Many people who had opinions about Pell’s guilt or innocence will retain them despite the High Court’s decision. Whether they fall on one side or another, there are several words of caution:
First, very very few people have much first-hand knowledge of how the actual case went. The alleged victim gave his evidence, and was cross-examined, in front of a TV camera in closed court . The jury could observe his demeanour and hear his words, but he was not actually present in court. We know broadly what he alleged – sometimes, because it was quoted by judges or counsel, actually in his own words, but no transcript is available.
The trial itself was in closed court, in part because other sexual assault charges against Pell were intended to proceed after this trial, and the judge did not want those cases prejudiced. Pell himself did not give evidence but the jury saw and heard a video of his being interviewed by police. Few, if any, of the commentators were actually there, even if they were informed by public views expressed by judges or counsel.
Second, the jury and the trial judge heard all of the excellent points made by those supporting Pell about how the alleged crime was “impossible” or such a concatenation of improbabilities as to be a solid obstacle against conviction, as the High Court unanimously thought. The arguments were first put by defence counsel in his summing up. The trial judge repeated them in the instructions given to the jury.
Though one critic has disputed my assessment that the trial judge agreed with the verdict, he plainly did not think that the obstacles were such that “as a matter of law” the jury had to come to a not guilty verdict. In finding Pell guilty, the jury must be assumed to have considered every possible matter raised by defence counsel before concluding that they believed the victim. As the two judges in the court of appeal found, the obstacles may have made it more difficult for Pell to assault the boys, but they did not make it impossible.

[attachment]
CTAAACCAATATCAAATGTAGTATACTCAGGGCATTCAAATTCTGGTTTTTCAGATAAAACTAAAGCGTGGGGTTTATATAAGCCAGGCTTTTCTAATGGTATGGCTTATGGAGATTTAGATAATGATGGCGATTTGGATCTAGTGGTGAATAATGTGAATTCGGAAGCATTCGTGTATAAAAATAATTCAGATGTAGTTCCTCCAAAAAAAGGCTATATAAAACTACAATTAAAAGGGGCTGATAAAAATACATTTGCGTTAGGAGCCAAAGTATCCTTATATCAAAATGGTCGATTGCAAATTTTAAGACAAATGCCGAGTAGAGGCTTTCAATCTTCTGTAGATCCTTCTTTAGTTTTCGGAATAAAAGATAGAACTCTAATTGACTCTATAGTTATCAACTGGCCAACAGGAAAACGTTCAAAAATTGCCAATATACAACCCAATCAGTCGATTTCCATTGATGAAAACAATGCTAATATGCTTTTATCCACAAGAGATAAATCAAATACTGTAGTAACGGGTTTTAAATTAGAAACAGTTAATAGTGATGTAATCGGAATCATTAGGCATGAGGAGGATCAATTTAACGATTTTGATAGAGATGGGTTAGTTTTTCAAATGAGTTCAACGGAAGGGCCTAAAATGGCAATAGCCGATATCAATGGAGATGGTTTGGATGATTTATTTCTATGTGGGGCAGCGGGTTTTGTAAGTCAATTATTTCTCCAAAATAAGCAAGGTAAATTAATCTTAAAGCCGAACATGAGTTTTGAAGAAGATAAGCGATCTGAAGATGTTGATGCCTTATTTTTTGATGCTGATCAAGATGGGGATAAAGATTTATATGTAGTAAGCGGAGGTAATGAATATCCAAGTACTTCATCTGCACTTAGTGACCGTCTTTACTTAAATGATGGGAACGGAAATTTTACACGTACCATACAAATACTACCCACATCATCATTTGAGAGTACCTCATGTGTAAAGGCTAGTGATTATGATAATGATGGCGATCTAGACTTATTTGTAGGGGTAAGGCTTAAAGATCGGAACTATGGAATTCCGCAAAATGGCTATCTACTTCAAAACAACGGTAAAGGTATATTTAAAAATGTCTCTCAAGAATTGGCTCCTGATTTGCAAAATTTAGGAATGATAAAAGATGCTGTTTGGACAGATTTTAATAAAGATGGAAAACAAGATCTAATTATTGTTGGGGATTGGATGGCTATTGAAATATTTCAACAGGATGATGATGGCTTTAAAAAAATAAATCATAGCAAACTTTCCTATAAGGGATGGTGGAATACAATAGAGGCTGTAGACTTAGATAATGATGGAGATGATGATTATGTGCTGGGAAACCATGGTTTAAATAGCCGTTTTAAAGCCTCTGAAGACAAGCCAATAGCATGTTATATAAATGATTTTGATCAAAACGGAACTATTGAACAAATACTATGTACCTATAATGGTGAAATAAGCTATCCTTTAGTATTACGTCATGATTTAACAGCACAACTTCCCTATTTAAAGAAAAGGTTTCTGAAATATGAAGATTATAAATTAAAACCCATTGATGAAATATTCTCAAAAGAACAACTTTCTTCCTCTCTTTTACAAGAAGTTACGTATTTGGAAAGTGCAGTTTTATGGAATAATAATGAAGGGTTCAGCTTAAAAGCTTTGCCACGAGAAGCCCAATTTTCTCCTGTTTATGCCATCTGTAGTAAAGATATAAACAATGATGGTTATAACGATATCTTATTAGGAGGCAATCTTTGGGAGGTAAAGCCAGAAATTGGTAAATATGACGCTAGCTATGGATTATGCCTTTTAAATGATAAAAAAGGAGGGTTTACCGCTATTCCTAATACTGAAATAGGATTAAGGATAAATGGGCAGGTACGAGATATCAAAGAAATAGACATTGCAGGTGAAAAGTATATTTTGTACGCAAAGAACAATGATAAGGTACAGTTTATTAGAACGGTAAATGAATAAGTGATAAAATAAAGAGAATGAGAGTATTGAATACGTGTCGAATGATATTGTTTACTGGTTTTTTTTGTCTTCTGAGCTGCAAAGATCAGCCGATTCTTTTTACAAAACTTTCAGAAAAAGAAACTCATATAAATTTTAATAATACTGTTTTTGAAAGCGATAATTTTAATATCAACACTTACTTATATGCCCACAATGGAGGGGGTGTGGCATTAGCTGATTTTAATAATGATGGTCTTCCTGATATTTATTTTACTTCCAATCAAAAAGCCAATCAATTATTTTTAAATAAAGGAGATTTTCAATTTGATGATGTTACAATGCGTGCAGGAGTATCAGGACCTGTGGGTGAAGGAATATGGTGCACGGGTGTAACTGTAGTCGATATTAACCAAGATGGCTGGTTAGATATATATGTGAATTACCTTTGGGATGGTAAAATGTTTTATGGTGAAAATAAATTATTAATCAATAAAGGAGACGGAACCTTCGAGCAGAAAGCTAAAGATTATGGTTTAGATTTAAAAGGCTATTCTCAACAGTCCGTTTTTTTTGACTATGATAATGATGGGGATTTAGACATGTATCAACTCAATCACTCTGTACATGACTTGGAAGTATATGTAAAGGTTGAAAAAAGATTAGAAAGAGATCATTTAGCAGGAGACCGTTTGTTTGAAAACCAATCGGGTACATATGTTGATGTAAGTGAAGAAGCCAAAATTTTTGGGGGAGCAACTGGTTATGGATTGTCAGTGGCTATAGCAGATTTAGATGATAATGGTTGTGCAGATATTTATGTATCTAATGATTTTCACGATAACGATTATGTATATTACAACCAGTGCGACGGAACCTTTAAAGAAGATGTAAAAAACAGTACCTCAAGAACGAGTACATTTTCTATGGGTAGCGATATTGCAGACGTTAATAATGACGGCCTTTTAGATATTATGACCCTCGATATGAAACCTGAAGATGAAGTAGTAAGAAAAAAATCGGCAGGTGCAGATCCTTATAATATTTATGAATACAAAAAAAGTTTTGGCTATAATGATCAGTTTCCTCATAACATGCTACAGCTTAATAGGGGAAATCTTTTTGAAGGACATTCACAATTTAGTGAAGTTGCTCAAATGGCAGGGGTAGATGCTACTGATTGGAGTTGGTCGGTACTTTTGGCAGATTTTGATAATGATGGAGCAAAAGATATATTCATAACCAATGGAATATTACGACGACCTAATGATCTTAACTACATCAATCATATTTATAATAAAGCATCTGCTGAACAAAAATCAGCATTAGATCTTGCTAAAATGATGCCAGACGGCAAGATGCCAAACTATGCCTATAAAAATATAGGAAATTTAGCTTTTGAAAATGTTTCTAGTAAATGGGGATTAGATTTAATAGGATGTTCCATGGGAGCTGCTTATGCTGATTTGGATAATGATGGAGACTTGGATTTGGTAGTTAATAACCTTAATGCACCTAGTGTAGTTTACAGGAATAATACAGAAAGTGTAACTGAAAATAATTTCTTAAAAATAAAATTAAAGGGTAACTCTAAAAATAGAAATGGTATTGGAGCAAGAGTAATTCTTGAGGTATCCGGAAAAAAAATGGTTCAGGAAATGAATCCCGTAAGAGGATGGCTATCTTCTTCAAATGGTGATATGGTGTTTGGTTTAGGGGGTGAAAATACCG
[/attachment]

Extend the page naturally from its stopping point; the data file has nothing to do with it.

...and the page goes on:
Third, it should be noted that all of the arguments suggesting that it was improbable or almost impossible for Pell to have committed the assaults were raised from the beginning. Brett Walker, SC, argued them again on appeal, and they were adopted holus bolus by Justice Weinberg, the dissentient judge in the court of appeal, and rehearsed, in writing and oral argument before the High Court. No new arguments were put. The High Court seemed more interested in the supposed errors of the court of appeal, than of the jury or the trial.
Despite what some people have asserted, this case does not establish a new principle requiring corroboration of allegations of sexual assault. That is very important, because it is of the nature of sexual assaults that they are generally in private, without independent witnesses. If the allegation involves abuse of power, as in this case, it is far from uncommon for defendants to have lofty powers of complete denial, witnesses denying the likelihood or possibility of such a defence, and a good many institutional pressures undermining the victim.
One has only to look at the record of the Royal Commission into institutional child abuse to see accounts of victims being disbelieved by people, including church officials, who should have been on their side. It’s a very different question whether this occurred in this case, but if the cases prove anything it is that people of prestige and high reputation can be offenders, and that it is clear that opportunistic predators can be very bold without some people ever noticing.